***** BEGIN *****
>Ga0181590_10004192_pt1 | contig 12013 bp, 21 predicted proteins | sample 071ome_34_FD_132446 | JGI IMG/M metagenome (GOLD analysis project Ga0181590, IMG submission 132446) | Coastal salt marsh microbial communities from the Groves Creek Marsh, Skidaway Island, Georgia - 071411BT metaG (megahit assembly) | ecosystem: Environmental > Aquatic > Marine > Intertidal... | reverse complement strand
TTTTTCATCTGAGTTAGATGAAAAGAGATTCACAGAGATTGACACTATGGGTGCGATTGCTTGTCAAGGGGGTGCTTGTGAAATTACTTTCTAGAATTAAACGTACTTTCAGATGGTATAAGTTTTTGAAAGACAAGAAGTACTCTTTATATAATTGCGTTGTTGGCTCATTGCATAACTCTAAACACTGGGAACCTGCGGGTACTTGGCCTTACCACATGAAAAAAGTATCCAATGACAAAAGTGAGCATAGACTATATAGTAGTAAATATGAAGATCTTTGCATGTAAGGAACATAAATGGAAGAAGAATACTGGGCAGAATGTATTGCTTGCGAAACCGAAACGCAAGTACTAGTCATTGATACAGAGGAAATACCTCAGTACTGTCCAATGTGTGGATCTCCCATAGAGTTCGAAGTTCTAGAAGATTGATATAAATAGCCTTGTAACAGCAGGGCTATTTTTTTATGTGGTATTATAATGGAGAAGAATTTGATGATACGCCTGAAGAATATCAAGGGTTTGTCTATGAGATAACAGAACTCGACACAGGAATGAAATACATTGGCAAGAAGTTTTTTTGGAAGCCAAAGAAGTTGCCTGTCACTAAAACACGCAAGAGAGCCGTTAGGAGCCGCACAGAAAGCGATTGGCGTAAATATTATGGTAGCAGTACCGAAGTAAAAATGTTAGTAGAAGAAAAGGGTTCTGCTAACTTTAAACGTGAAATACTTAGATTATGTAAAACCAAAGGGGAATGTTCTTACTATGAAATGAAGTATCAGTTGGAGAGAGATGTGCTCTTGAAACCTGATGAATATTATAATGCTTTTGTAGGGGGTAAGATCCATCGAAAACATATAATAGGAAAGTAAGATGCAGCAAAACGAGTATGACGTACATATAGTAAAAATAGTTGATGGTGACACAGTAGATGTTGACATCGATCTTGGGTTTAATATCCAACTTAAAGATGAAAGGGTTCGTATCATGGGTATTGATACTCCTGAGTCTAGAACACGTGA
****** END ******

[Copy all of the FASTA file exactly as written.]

>Ga0181590_10004192_pt1 | contig 12013 bp, 21 predicted proteins | sample 071ome_34_FD_132446 | JGI IMG/M metagenome (GOLD analysis project Ga0181590, IMG submission 132446) | Coastal salt marsh microbial communities from the Groves Creek Marsh, Skidaway Island, Georgia - 071411BT metaG (megahit assembly) | ecosystem: Environmental > Aquatic > Marine > Intertidal... | reverse complement strand
TTTTTCATCTGAGTTAGATGAAAAGAGATTCACAGAGATTGACACTATGGGTGCGATTGCTTGTCAAGGGGGTGCTTGTGAAATTACTTTCTAGAATTAAACGTACTTTCAGATGGTATAAGTTTTTGAAAGACAAGAAGTACTCTTTATATAATTGCGTTGTTGGCTCATTGCATAACTCTAAACACTGGGAACCTGCGGGTACTTGGCCTTACCACATGAAAAAAGTATCCAATGACAAAAGTGAGCATAGACTATATAGTAGTAAATATGAAGATCTTTGCATGTAAGGAACATAAATGGAAGAAGAATACTGGGCAGAATGTATTGCTTGCGAAACCGAAACGCAAGTACTAGTCATTGATACAGAGGAAATACCTCAGTACTGTCCAATGTGTGGATCTCCCATAGAGTTCGAAGTTCTAGAAGATTGATATAAATAGCCTTGTAACAGCAGGGCTATTTTTTTATGTGGTATTATAATGGAGAAGAATTTGATGATACGCCTGAAGAATATCAAGGGTTTGTCTATGAGATAACAGAACTCGACACAGGAATGAAATACATTGGCAAGAAGTTTTTTTGGAAGCCAAAGAAGTTGCCTGTCACTAAAACACGCAAGAGAGCCGTTAGGAGCCGCACAGAAAGCGATTGGCGTAAATATTATGGTAGCAGTACCGAAGTAAAAATGTTAGTAGAAGAAAAGGGTTCTGCTAACTTTAAACGTGAAATACTTAGATTATGTAAAACCAAAGGGGAATGTTCTTACTATGAAATGAAGTATCAGTTGGAGAGAGATGTGCTCTTGAAACCTGATGAATATTATAATGCTTTTGTAGGGGGTAAGATCCATCGAAAACATATAATAGGAAAGTAAGATGCAGCAAAACGAGTATGACGTACATATAGTAAAAATAGTTGATGGTGACACAGTAGATGTTGACATCGATCTTGGGTTTAATATCCAACTTAAAGATGAAAGGGTTCGTATCATGGGTATTGATACTCCTGAGTCTAGAACACGTGA